Albany 2001

category image Biomolecular
SUNY at Albany
June 19-23, 2001

From Minichaperone To GroEL: A homage to Paul Sigler

GroEL is a complex, ATP-fuelled, allosteric protein that aids the folding of some proteins. We have been building up its mechanism by first identifying its minimal structural feature required for assisting protein folding and then adding back the stuctural complexity to work out why and how the complex structure is necessary. A domain of some 140 residues was found to have residual refolding activity in the absence of the rest of the protein and of ATP. The crystal structure of the minichaperone provided the first high resolution structural information on GroEL-peptide interactions. On building the structure of the minichaperone into the structure of GroEL determined by Sigler and colleagues, we showed how a peptide substrate can bind to a contiguous ring of binding sites around the neck of GroEL and how the allosteric changes on binding ATP GroEL will weaken the binding and may even distort a misfolded substrate by the ring of sites acting as a rack. An enthusiastic supporter of this initially controversial work was Paul Sigler who used the minichaperone to develop further the model of substrate-binding. We subsequently assembled seven of the minichaperones in a non-allosteric ring to mimic their disposition in intact GroEL to analyse the affect of avidity on folding. We then constructed a single allosteric ring of GroEL to analyse the difference between double and single ring proteins. At each stage of increasing complexity, there is a gain in activity. The minichaperone is a useful practical tool for the refolding of proteins in vitro.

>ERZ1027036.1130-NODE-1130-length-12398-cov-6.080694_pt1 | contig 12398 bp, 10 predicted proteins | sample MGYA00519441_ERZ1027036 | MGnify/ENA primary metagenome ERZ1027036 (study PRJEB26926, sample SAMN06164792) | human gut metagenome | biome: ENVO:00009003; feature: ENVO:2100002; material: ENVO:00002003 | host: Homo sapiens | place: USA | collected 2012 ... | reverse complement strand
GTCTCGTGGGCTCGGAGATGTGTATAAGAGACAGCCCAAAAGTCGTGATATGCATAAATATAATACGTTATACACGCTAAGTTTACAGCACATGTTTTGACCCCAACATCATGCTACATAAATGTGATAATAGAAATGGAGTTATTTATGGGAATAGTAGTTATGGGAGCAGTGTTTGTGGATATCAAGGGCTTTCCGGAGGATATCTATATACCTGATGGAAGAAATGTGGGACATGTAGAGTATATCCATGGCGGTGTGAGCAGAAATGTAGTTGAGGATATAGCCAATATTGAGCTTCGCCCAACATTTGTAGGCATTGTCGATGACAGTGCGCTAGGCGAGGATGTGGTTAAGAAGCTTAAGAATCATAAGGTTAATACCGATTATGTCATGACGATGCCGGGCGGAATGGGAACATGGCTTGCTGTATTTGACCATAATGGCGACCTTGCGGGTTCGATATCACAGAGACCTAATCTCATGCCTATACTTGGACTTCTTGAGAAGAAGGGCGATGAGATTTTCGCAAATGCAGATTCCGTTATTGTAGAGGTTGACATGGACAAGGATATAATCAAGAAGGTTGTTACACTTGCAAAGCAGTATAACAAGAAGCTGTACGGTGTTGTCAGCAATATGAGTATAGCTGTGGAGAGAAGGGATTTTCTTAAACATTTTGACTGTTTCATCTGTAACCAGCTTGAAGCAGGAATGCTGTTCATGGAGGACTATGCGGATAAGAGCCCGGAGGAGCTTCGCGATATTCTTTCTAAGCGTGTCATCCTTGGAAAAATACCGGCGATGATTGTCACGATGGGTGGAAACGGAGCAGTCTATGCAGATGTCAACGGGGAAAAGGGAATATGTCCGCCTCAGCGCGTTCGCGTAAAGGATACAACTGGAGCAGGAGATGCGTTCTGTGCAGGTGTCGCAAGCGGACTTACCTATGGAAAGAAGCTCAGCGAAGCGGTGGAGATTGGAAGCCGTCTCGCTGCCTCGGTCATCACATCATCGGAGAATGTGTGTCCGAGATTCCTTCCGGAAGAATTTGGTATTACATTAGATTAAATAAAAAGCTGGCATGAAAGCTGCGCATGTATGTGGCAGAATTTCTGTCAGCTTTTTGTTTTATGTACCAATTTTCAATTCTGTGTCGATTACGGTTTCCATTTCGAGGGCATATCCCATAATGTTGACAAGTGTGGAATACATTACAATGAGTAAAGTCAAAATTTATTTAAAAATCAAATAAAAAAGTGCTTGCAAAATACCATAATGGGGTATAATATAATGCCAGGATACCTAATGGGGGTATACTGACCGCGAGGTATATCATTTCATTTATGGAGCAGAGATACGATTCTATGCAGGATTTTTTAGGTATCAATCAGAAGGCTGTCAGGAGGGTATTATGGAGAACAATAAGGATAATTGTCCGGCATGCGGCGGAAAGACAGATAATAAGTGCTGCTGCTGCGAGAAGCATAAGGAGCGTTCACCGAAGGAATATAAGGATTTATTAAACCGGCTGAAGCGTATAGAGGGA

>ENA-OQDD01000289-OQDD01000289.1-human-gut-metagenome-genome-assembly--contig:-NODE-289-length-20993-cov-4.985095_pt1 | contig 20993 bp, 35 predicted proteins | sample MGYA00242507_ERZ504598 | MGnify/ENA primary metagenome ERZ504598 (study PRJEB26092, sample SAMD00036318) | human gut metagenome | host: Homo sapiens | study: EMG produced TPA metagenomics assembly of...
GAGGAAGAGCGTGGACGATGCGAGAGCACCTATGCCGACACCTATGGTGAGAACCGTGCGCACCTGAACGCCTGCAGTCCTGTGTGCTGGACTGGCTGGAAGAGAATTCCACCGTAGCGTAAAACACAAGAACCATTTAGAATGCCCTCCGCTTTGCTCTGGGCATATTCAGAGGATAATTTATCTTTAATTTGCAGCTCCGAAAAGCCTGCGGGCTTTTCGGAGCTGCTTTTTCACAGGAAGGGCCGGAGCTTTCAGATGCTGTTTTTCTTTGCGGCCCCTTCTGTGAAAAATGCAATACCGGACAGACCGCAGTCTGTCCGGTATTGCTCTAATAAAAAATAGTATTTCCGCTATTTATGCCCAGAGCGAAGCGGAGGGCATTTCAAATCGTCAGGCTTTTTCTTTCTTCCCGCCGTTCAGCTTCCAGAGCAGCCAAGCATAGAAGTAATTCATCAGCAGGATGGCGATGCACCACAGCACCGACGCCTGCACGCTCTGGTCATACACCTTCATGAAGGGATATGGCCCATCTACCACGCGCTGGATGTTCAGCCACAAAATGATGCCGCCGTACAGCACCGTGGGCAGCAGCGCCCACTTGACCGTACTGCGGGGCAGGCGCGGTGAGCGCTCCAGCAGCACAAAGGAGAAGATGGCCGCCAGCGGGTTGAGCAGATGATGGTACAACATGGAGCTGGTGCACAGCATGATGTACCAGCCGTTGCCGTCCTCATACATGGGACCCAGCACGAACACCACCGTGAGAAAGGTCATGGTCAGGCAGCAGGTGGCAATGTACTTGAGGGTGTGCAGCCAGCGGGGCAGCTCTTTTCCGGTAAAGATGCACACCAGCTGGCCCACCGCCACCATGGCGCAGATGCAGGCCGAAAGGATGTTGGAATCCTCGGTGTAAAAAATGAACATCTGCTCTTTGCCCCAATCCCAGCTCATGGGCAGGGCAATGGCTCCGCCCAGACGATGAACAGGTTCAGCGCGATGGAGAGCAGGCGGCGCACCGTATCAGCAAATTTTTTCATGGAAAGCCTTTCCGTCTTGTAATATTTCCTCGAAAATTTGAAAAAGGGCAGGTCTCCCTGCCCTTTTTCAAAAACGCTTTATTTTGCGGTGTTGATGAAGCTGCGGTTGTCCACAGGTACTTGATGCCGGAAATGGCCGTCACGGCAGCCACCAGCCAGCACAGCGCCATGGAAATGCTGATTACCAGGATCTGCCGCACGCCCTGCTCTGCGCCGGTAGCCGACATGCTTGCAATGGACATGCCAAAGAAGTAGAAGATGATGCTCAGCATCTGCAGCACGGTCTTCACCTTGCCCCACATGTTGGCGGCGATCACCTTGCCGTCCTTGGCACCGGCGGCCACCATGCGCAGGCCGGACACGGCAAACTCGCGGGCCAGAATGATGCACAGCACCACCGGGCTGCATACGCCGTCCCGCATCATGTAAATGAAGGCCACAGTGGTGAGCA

1. Q.H. Wang, A.M. Buckle, and A.R. Fersht, J. Mol. Biol. 304 873-881(2000).
  2. J. Chatellier, F. Hill, and A.R. Fersht, J. Mol. Biol. 304 883-896 (2000).
  3. J. Chatellier, F. Hill, N.W. Foster, P. Goloubinoff, and A.R. Fersht, 304 897-910 (2000).

A. R. Fersht, A. M. Buckle, Q. Wang, J. Chatellier, F. Hill

Cambridge Centre for Protein Engineering and Cambridge University Chemical Laboratory, MRC Centre, Hills Road, Cambridge CB2 2QH, UK. E-mail: arf10@cam.ac.uk